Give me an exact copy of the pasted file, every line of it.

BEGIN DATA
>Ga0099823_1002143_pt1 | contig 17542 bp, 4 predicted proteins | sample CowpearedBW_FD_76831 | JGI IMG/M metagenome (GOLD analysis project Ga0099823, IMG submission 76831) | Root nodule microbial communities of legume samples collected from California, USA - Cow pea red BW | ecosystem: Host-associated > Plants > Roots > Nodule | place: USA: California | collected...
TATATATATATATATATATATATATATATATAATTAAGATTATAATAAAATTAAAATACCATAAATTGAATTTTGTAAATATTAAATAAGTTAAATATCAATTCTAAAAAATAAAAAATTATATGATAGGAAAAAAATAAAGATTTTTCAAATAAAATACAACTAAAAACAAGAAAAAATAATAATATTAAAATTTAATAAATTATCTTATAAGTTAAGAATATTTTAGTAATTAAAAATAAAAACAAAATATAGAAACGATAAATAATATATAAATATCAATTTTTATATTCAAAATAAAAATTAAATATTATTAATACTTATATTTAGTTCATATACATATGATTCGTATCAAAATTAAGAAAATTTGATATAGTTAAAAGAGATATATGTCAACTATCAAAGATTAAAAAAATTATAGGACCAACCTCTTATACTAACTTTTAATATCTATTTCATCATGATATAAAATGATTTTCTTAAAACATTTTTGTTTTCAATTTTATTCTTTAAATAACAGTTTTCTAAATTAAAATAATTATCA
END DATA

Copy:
>Ga0099823_1002143_pt1 | contig 17542 bp, 4 predicted proteins | sample CowpearedBW_FD_76831 | JGI IMG/M metagenome (GOLD analysis project Ga0099823, IMG submission 76831) | Root nodule microbial communities of legume samples collected from California, USA - Cow pea red BW | ecosystem: Host-associated > Plants > Roots > Nodule | place: USA: California | collected...
TATATATATATATATATATATATATATATATAATTAAGATTATAATAAAATTAAAATACCATAAATTGAATTTTGTAAATATTAAATAAGTTAAATATCAATTCTAAAAAATAAAAAATTATATGATAGGAAAAAAATAAAGATTTTTCAAATAAAATACAACTAAAAACAAGAAAAAATAATAATATTAAAATTTAATAAATTATCTTATAAGTTAAGAATATTTTAGTAATTAAAAATAAAAACAAAATATAGAAACGATAAATAATATATAAATATCAATTTTTATATTCAAAATAAAAATTAAATATTATTAATACTTATATTTAGTTCATATACATATGATTCGTATCAAAATTAAGAAAATTTGATATAGTTAAAAGAGATATATGTCAACTATCAAAGATTAAAAAAATTATAGGACCAACCTCTTATACTAACTTTTAATATCTATTTCATCATGATATAAAATGATTTTCTTAAAACATTTTTGTTTTCAATTTTATTCTTTAAATAACAGTTTTCTAAATTAAAATAATTATCA